Here's How To Handle Stress-Induced Teeth Grinding And Jaw Clenching

When the pandemic started, many people were left to face a future of the unknown. As the virus spread and people went into lockdown or isolation, stress may have increased for many individuals. According to Mayo Clinic, social, economic, and lifestyle disruptions led to an increase in anxiety, stress, fatigue, depression, brain fog, and more. You may feel sad, hopeless, or angry when faced with challenging situations such as this. As these symptoms carry on for long periods of time, each person has their own way of coping.

As a response to this newfound stress and anxiety during the pandemic, some people turned to other substances, such as drugs and alcohol, to help them cope with it. Other coping mechanisms may appear in smaller ways, such as teeth grinding and jaw clenching. This is often a subconscious response because you may not notice it until later or at all. "During the pandemic, everyone was home anxious, stressed, and they were clenching a lot more," Dr. Sharon Huang tells Allure. Dr. Victoria Veytsman D.D.S. tells Allure that as people started coming back in for dental care again, she began to notice more issues with "aesthetic concerns" for the patient's teeth appearance. Fractures or damaged fillings were some conditions that she saw worsen as a result of teeth grinding and jaw clenching.

What is teeth grinding and jaw clenching?

The condition in which you grind, gnash, or clench your teeth is known as Bruxism, and it can happen while you're awake or as you sleep. If it happens in your sleep, it is often connected to a sleep-related disorder and harder to spot right away. Doing so in the daytime makes it easier to recognize quicker, and that is when it may be a response to stress or anxiety. This may be when it is easier to stop yourself once you become aware of it. Symptoms of Bruxism include headaches, facial pain in the morning, loose teeth, teeth fractures, sore jaw muscles, wear on teeth, painful eating, jaw locking or popping, and possibly disrupted sleep (via Cleveland Clinic).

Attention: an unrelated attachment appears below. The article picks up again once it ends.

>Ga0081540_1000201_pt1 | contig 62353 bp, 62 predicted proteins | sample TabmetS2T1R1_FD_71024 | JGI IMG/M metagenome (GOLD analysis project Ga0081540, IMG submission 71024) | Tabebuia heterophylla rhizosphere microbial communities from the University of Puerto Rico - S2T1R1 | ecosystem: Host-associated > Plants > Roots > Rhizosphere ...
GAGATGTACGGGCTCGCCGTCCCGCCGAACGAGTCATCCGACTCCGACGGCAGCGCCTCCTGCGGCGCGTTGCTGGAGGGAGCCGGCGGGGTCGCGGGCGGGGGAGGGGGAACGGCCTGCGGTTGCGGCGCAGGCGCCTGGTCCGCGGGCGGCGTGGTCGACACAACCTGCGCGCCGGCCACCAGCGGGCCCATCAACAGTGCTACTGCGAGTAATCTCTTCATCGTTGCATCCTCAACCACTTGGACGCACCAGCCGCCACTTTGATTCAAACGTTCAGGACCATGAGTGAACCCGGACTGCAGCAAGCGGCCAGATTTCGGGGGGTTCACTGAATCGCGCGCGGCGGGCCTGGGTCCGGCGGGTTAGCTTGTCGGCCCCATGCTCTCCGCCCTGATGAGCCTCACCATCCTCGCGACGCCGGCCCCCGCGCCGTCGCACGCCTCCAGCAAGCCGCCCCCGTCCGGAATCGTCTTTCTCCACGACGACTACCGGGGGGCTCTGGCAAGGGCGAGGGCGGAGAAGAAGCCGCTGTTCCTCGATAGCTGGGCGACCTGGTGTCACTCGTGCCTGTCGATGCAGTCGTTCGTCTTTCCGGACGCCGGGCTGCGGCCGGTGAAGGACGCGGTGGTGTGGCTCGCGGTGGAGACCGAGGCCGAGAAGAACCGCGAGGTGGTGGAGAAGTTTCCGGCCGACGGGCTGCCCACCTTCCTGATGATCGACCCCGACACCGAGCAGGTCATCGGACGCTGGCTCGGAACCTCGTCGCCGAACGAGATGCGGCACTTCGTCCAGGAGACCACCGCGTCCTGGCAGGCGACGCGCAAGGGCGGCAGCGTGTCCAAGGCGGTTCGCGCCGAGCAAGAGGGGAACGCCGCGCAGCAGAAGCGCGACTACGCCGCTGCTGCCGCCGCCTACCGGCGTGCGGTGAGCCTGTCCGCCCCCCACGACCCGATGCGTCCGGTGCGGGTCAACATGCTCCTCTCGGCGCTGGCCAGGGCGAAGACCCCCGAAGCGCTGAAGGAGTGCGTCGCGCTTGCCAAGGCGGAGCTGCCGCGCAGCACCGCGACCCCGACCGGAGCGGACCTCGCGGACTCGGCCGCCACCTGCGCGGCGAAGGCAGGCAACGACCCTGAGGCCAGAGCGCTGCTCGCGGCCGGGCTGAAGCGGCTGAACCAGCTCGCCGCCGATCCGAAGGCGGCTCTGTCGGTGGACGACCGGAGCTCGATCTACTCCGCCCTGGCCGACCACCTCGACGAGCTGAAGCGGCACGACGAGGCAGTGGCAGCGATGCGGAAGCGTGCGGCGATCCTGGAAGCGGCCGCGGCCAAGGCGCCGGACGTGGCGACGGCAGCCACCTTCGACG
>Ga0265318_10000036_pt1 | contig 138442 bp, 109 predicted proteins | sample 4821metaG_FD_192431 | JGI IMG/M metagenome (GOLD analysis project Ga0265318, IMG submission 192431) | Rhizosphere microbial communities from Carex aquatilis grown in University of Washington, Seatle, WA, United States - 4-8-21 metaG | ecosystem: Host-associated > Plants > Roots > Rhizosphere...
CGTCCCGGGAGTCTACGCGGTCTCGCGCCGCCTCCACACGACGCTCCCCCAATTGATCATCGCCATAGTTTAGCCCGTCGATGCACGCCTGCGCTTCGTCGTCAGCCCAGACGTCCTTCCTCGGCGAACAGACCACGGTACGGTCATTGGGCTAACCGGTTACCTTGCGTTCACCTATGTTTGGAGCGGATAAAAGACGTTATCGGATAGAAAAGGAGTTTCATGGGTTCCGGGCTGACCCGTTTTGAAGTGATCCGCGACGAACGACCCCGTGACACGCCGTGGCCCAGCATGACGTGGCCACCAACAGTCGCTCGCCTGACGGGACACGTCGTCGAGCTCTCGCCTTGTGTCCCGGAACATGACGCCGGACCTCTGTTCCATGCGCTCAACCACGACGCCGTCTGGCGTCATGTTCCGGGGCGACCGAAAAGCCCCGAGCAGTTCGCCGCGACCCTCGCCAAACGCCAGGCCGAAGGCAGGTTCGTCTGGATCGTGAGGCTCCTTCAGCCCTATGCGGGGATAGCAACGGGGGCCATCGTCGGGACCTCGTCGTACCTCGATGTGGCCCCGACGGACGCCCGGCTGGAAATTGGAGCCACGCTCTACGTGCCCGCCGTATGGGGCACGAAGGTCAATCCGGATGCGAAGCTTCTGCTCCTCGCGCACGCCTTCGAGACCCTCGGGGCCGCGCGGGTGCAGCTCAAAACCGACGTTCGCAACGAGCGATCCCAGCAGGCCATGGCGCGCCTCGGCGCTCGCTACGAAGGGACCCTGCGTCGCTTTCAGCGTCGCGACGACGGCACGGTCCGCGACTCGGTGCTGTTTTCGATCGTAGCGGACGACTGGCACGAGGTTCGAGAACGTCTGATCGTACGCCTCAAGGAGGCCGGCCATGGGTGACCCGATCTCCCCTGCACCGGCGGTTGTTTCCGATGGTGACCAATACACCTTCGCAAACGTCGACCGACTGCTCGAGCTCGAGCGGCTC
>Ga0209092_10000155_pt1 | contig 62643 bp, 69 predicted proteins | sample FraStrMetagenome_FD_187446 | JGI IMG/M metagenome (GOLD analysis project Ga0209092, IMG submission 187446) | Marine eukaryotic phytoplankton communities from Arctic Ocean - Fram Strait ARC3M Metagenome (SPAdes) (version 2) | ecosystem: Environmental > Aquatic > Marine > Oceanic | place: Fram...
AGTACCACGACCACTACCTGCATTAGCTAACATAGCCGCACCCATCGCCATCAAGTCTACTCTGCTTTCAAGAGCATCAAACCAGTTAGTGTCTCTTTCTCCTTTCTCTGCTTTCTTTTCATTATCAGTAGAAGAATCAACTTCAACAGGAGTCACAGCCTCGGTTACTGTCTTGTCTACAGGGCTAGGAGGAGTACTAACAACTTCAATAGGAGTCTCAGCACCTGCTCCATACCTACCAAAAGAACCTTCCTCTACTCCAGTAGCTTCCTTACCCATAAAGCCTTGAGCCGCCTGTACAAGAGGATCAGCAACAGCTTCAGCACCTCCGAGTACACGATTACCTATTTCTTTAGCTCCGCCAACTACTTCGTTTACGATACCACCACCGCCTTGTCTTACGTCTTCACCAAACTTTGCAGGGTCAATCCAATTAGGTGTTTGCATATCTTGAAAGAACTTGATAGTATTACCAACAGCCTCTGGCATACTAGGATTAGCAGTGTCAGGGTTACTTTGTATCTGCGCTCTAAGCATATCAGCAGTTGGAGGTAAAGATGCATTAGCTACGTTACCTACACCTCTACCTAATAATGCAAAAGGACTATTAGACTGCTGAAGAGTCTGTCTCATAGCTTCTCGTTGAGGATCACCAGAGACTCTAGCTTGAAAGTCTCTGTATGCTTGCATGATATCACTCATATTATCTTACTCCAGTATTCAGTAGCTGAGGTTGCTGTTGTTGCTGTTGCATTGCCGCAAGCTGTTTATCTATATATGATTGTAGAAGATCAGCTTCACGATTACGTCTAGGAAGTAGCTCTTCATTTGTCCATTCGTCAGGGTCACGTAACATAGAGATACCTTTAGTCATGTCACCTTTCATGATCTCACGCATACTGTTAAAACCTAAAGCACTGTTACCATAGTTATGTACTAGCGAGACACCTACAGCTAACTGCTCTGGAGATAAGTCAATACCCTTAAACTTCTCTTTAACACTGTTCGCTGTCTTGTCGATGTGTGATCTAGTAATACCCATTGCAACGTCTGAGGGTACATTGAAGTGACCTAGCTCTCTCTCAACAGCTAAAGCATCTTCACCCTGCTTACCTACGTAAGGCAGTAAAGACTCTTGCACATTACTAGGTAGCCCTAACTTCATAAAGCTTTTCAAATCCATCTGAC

According to The Bruxism Association, about 70% of adults say their teeth grinding and jaw clenching were connected to stress and anxiety. Additionally, it is more prevalent in those who consume caffeine, alcohol, and tobacco. While there is no direct treatment to cure Bruxism, there are many ways to manage it and take preventative measures.

What you can do?

Mayo Clinic suggests maintaining a regular routine, designating time for what is important and time for activities you enjoy. Sticking to a routine helps ease your mind by making you feel more in control. Additionally, participating in regular physical activity can also be especially helpful as exercise helps reduce anxiety and improve your mood. Keeping yourself busy and active and tapping into more positive thoughts can help distract you away from the negative cycle of thoughts. Limit more of what may cause stress or anxiety and take time to do things that will help you relax and recharge. 

If you begin to notice yourself grinding or clenching your teeth, that's the best time to catch it and make a conscious effort to stop yourself. Mouthguards can also be helpful during the day or while you sleep. Dental health expert Dr. Dena Fischer tells News In Health that giving yourself reminders may be a way to stop it as well. "An alarm or sticky note can be used as a reminder to make sure that your teeth are apart," Dr. Fischer says. "Tell yourself 'lips apart and teeth apart' to help make sure clenching isn't occurring." It is especially important to consult with a dentist about the potential damage the grinding and clenching may have caused to determine the best treatment moving forward.

If you or someone you know needs help with mental health, please contact the Crisis Text Line by texting HOME to 741741, call the National Alliance on Mental Illness helpline at 1-800-950-NAMI (6264), or visit the National Institute of Mental Health website.